Vaizey calls for Sky to stop charging PSBs transmission fees

BSkyB and Freesat should stop charging public service broadcasters (PSB) millions of pounds for carrying their channels on satellite platforms, the communications minister Ed Vaizey said today.

Ed Vaizey: communications minister addressed the Oxford Media Convention
Ed Vaizey: communications minister addressed the Oxford Media Convention

In a speech at the Oxford Media Convention this morning, Vaizey said he believed the fees satellite broadcasters charge should be stopped and the PSB channels should be carried without payment on either side.

Parties involved in meetings as part of the Communications Review process ahead of the Communications White Paper due in the spring, have raised the issue of re-transmission fees with the Government.

On the one side, it has been argued that PSBs are at a disadvantage when negotiating fees because they have to be on all major TV platforms, while on the other, the satellite platforms claim they are covering the cost of carrying channels.

Vaizey said: "We're not going to rush into a regulatory solution because I believe there's no reason the market should not be able to work out a fair, equitable solution.

"But if the industry cannot find a way to stop imposing this cost on licence-fee payers and public service broadcasters, we will look at our options for intervention."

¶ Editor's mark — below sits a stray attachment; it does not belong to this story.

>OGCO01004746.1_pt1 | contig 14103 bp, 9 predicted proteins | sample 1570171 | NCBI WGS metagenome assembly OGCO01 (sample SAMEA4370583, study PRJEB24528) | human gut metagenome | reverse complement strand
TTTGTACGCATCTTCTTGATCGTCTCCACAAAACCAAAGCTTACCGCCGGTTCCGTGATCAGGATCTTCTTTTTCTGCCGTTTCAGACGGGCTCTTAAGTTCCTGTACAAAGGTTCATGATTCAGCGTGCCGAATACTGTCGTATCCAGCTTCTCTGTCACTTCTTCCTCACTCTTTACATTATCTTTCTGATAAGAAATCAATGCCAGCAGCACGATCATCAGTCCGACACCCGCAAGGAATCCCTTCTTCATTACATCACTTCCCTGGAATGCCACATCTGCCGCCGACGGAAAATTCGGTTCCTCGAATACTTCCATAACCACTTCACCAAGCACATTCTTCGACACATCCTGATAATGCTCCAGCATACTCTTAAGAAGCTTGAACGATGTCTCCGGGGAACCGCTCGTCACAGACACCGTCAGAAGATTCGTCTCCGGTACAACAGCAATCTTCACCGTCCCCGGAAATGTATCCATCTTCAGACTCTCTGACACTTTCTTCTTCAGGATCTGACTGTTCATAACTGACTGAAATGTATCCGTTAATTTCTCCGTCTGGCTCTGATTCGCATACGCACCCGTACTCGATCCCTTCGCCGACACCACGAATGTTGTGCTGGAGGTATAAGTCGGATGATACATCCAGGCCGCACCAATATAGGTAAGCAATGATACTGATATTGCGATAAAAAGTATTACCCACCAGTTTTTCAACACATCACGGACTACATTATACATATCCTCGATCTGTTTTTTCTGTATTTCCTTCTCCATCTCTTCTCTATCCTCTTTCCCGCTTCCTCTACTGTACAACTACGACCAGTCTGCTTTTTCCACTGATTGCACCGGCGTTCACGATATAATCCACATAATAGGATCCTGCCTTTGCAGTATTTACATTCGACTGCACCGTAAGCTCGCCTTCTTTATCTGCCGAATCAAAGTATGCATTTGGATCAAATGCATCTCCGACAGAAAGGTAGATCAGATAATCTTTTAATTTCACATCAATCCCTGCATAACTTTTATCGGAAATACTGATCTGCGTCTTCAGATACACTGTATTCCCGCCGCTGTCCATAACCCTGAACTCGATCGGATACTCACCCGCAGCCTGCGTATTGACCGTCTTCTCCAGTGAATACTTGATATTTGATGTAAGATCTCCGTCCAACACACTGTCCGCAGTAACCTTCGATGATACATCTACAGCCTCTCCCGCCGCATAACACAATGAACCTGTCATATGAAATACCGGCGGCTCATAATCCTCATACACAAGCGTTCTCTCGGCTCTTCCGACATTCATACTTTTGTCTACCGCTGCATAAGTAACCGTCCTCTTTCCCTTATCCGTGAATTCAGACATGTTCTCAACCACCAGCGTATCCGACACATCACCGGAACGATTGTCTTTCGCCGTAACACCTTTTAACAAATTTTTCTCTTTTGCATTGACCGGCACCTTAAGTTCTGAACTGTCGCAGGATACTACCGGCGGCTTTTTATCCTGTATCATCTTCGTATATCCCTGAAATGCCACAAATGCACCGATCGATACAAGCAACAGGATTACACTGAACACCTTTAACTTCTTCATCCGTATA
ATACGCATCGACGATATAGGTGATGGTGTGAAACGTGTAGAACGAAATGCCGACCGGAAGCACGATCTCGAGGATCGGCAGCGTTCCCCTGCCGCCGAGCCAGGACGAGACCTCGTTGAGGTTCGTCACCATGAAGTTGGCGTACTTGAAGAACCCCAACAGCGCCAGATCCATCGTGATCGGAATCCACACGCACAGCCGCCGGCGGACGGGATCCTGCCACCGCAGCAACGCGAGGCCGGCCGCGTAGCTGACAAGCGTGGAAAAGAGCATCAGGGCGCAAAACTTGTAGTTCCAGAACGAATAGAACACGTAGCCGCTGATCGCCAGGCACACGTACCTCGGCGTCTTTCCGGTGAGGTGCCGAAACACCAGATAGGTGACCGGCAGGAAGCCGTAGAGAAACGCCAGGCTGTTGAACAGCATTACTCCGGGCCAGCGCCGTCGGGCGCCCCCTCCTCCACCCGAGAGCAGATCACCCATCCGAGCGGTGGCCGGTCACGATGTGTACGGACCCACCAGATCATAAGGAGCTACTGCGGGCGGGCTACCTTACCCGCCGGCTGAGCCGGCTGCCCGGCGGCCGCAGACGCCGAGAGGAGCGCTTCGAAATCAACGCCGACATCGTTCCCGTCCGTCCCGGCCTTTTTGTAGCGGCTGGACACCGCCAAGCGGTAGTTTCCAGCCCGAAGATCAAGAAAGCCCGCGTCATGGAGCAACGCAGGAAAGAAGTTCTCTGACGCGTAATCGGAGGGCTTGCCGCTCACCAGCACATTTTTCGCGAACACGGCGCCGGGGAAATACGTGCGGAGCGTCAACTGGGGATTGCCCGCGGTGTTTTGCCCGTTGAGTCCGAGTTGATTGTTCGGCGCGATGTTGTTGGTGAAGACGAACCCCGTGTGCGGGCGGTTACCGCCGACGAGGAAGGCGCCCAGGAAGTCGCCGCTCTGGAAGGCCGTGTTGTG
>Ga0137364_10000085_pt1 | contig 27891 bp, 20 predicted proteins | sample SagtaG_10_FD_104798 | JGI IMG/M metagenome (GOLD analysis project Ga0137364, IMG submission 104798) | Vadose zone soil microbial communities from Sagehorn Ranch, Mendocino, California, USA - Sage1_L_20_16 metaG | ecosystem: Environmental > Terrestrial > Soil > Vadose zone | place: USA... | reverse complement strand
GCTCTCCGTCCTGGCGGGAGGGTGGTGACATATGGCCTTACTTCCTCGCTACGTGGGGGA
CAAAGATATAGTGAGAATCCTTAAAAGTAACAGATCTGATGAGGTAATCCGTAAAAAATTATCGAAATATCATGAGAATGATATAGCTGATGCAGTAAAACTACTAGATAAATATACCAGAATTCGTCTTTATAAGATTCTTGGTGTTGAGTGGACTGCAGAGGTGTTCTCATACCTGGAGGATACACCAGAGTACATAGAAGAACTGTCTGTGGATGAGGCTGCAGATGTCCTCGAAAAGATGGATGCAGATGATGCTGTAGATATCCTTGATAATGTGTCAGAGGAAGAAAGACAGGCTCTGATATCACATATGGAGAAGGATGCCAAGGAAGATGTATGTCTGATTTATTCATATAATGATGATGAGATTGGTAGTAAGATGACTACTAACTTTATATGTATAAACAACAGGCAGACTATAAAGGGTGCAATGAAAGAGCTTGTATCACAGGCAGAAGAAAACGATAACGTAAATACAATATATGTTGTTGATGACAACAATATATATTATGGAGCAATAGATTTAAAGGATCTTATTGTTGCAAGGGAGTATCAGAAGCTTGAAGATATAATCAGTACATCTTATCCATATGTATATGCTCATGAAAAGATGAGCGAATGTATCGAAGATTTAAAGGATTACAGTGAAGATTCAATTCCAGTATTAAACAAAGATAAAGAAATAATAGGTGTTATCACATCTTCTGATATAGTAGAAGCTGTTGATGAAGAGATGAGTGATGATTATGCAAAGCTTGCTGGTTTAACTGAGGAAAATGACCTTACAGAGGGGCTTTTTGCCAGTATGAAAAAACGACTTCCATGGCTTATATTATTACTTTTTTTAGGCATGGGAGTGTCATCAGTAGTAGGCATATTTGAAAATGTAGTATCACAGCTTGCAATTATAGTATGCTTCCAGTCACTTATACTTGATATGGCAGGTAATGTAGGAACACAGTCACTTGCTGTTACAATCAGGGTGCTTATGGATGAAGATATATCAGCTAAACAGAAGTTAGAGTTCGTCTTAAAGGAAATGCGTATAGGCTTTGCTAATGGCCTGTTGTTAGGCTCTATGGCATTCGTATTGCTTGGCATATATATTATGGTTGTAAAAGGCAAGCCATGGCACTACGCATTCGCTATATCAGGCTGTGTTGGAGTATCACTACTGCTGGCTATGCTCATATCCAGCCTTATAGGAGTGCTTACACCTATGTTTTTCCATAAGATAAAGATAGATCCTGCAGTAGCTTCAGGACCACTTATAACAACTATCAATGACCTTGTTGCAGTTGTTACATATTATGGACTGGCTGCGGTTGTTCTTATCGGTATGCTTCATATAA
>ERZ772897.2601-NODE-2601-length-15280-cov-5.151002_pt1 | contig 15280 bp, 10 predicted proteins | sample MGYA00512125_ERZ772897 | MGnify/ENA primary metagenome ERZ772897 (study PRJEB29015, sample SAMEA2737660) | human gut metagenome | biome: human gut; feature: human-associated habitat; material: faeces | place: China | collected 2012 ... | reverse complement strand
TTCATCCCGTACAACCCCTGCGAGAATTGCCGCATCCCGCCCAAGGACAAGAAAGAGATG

Since the merger of Sky Television and British Satellite Broadcasting to form BSkyB in 1990, the Sky paltform has been regulated and open to any broadcaster who wants to be on it. However, in return Sky is able to charge transmission fees.

The Communications Review began in May 2011 with an open letter and last year, rather than publishing a Green Paper, the Government held a series of meetings with interested parties.

Vaizey said he expected the White Paper would be published in two to three months' time, and after 12 to 18 months of consultation it is expected that a new Communications Bill will be put to Parliament in the 2014/15 parliamentary year.

A Sky spokesman said: "Public service broadcasters benefit from the billions of pounds we've invested in our TV platform, and the technical services we provide them.

"Thanks to Sky's investment, they reach 40% of their audiences via our platform and use our technology to customise channels and services for the benefit of their viewers.

"The payments they make are no different to paying for electricity, studio facilities or any other operational costs. We simply aim to recover our costs on a fair and proportionate basis."

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